Biology Coursework Layout Design

Biologists investigate the living world at all levels using many different approaches and techniques. 

At one end of the scale is the cell, its molecular construction and complex metabolic reactions. At the other end of the scale biologists investigate the interactions that make whole ecosystems function.  Many discoveries remain to be made and great progress is expected in the 21st century.

Through studying a science subject students should become aware of how scientists work and communicate with each other. While the scientific method may take on a wide variety of forms, the emphasis on a practical approach. In addition, through the overarching theme of the “Nature of Science” this knowledge and skills will be put into the context of way science and scientists work in the 21st Century and the ethical debates and limitations of creative scientific endeavour.

The sciences are taught practically. Students have opportunities to design investigations, collect data, develop manipulative skills, analyse results, collaborate with peers and evaluate and communicate their findings. The investigations may be laboratory based or they may make use of simulations and data bases. Students develop the skills to work independently on their own design, but also collegiately, including collaboration with schools in different regions, to mirror the way in which scientific research is conducted in the wider community.

Biology syllabus outline:

 Higher level (240 hours)

  • Internal assessment (individual investigation): 20%
  • External assessment: 80%

 Standard level (150 hours)

  • Internal assessment (individual investigation): 20%
  • External assessment: 80%

Key features of the curriculum and assessment models

  • Available at standard (SL) and higher levels (HL)
  • The minimum prescribed number of hours is 150 for SL and 240 for HL
  • Students are assessed both externally and internally
  • Biology students at SL and HL undertake a common core syllabus and a common internal assessment (IA) scheme.
  • While there are core skills and activities common to both SL and HL students, students at HL are required to study the options and some topics in greater depth as well as some additional topics.  The distinction between SL and HL is one of breadth and depth.
  • A practical approach to the course delivery is emphasised through the interdisciplinary group 4 project and a mixture of both short-term and long-term experiments and investigations.
  • Internal assessment accounts for 20% of the final assessment and this is assessed through a single individual investigation. This investigation may involve a hands-on approach, use of data-bases, modelling, simulation or a hybrid. Student work is internally assessed by the teacher and externally moderated by the IB.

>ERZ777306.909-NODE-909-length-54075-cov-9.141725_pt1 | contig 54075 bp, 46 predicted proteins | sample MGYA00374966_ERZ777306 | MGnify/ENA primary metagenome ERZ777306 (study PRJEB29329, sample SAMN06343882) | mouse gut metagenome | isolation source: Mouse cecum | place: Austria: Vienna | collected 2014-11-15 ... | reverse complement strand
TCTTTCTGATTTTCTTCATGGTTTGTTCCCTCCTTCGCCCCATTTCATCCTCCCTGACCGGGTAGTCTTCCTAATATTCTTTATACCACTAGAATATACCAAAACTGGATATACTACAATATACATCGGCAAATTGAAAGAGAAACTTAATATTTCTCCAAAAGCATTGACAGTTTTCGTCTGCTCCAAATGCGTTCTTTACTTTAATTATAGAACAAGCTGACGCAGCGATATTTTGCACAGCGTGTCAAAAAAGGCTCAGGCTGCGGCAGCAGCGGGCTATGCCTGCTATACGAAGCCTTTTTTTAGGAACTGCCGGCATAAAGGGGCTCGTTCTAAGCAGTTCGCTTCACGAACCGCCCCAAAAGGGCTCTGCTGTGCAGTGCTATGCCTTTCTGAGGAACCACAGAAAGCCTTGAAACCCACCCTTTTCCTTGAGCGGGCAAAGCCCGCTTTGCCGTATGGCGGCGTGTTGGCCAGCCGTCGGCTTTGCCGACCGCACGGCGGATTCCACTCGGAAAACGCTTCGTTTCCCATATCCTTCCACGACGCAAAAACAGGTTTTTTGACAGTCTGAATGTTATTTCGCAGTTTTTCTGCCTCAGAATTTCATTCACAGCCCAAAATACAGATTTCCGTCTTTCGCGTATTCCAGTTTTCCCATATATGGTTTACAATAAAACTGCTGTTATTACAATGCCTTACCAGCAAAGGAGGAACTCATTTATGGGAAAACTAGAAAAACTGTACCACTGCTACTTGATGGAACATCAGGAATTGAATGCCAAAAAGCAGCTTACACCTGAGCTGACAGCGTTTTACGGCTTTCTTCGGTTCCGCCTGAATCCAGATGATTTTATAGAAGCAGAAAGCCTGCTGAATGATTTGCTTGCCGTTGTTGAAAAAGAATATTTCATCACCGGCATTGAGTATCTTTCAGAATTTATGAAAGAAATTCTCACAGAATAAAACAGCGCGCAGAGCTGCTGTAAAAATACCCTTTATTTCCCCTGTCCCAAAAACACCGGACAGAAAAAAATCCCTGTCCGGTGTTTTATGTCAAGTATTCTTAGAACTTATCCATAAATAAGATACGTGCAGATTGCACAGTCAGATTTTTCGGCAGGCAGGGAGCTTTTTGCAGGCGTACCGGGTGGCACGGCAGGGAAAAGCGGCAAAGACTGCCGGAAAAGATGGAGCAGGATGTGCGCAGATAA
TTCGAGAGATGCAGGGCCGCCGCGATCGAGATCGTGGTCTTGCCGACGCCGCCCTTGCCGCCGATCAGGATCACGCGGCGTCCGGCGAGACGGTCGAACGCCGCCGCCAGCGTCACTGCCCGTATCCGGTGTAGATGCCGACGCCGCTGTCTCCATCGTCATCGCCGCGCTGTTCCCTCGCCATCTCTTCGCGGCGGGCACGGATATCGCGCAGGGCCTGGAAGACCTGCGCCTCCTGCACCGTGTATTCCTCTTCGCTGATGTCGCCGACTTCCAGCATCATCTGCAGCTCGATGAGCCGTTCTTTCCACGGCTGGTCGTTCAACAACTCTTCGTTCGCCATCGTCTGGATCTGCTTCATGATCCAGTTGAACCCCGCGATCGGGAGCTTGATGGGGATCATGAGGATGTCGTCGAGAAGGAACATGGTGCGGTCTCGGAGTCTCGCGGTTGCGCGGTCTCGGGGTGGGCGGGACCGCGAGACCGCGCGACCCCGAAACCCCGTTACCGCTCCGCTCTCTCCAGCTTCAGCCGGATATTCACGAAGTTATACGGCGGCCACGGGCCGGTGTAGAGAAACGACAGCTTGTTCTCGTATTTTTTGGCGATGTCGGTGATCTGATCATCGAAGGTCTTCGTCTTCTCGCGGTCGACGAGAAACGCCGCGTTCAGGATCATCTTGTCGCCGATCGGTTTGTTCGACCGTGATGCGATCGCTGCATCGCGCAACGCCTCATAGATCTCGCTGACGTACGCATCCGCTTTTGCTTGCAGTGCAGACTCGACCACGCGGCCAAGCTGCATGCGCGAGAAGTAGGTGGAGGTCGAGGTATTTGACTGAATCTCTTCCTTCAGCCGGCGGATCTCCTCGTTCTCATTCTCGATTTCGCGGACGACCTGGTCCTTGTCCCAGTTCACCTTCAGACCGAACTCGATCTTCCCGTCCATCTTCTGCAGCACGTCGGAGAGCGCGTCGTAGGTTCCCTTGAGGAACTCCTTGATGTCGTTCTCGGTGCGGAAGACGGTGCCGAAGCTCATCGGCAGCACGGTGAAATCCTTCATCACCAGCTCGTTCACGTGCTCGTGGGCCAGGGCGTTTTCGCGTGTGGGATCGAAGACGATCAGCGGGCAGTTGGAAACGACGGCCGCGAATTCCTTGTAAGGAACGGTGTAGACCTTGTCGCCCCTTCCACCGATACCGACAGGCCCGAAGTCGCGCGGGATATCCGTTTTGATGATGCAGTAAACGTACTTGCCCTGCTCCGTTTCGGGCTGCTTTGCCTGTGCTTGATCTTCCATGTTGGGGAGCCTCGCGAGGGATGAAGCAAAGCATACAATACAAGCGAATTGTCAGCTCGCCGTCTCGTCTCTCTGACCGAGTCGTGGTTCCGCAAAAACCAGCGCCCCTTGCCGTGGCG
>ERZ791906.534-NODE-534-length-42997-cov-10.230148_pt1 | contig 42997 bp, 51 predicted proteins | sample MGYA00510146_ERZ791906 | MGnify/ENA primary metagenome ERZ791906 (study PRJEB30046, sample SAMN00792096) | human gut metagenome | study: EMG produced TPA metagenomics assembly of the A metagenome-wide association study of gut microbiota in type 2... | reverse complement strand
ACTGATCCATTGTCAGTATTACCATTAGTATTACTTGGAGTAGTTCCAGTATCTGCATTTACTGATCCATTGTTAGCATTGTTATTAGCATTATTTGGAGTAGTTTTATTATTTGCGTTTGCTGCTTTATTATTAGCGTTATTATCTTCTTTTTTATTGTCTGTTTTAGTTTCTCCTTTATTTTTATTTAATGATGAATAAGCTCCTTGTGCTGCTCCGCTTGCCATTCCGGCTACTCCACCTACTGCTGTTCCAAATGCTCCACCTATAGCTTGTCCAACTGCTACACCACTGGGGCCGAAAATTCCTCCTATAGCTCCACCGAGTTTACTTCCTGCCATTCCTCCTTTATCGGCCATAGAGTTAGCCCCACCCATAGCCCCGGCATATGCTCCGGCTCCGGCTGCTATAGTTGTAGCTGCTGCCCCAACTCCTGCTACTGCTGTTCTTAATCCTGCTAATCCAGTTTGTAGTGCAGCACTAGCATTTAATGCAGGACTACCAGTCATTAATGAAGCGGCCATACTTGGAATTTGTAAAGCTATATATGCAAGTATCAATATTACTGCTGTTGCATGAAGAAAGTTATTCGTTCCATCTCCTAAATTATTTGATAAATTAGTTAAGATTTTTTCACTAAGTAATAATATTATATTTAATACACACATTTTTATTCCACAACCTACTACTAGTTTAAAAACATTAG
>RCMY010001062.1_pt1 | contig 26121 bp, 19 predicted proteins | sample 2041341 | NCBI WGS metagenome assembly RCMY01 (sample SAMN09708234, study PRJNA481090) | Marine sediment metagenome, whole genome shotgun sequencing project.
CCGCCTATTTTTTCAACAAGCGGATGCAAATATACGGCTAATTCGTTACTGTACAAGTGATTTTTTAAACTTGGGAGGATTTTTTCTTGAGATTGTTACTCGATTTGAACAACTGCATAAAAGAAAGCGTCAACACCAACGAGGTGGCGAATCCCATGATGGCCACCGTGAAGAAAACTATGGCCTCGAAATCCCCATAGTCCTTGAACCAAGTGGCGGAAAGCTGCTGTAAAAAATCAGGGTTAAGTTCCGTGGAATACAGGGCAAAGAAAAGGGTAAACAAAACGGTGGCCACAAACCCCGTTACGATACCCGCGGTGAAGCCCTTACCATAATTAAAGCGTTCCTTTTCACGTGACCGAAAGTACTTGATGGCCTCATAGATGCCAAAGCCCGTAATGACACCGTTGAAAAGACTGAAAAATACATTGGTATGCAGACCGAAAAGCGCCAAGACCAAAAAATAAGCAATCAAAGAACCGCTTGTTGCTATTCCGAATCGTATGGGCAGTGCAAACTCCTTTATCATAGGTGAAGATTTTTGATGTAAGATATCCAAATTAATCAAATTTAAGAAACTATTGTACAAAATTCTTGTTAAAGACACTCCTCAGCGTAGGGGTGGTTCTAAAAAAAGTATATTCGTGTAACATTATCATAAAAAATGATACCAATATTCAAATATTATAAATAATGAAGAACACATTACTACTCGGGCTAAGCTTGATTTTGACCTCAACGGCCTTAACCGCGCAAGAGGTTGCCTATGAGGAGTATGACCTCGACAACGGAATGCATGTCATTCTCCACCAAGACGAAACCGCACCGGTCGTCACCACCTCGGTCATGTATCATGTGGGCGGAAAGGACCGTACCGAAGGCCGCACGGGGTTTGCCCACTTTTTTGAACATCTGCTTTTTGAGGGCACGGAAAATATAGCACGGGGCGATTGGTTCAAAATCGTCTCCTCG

The external assessment of biology consists of three written papers.  In paper 1 there are 30 (at SL) or 40 (at HL) multiple-choice questions. Paper 2 contains short-answer and extended-response questions on the core (and Additional Higher Level (AHL) material at HL). Paper 3 has two sections; Section A contains one data-based question and several short-answer questions on experimental work on the core (and AHL material at HL). Section B contains short-answer and extended-response questions from each of the four options

Much of this information is taken directly from the biology subject guide, available to all IB teachers on the Online Curriculum Centre (OCC).

Learn more about biology in a DP workshop for teachers. 

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The four-year plan listed below is designed to provide suggestions for sequencing your major courses, but there are also other ways to sequence most majors. This plan is meant to provide aid in early, provisional planning. Please consult with your academic advisor to make strategic academic decisions about which courses to take each semester.

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FALL—Semester 1
BIOL 107 Intro Biology I (Fall)
BIOL 145 Freshman Seminar
MATH 156 College Algebra (or placement)
CHEM 129 Basic Principles of Chemistry
Liberal Studies Program (LSP) coursework
SPRING—Semester 2
BIOL 108 Introductory Biology II (Spring)
MATH 157 Plane Trigonometry (or placement)
CHEM 130 Principles of Chemistry I
Liberal Studies Program (LSP) coursework
FALL—Semester 3
BIOL 200 Cell Biology (Fall)
CHEM 131 Principles of Chemistry II
MATH 198 Analytic Geometry and Calculus I
Liberal Studies Program (LSP) coursework
SPRING—Semester 4
BIOL 300 Genetics (Spring)
CHEM 329 Organic I
STAT 190 Statistics
Liberal Studies Program (LSP) coursework
FALL—Semester 5
BIOL 301 Intro to Ecology (Fall)
CHEM 330 Organic Lab I
CHEM 331 Organic II
PHYS 185 College Physics I
Liberal Studies Program (LSP) coursework
SPRING—Semester 6
BIOL 315 or 405 (Physiology)(Spring)
CHEM 332 Organic Lab II
PHYS 186 College Physics II
BIOL Elective or Learning Plan*
Elective(s) and/or Liberal Studies Program (LSP) coursework
FALL—Semester 7
BIOL Elective or Learning Plan*
BIOL Elective or Learning Plan*
BIOL 349 Writing Biology*
Elective(s) and/or Liberal Studies Program (LSP) coursework
SPRING—Semester 8
BIOL 545 Senior Seminar
BIOL Elective or Learning Plan*
Elective(s) and/or Liberal Studies Program (LSP) coursework
*Can be taken any semester, typically junior and/or senior year.
(F) = Fall only
(S) = Spring only
This is a sample course sequence to illustrate class offerings for this major. The Office of the Registrar is responsible for certifying completion of degree requirements based on requirements specified in Truman’s Official Catalog.

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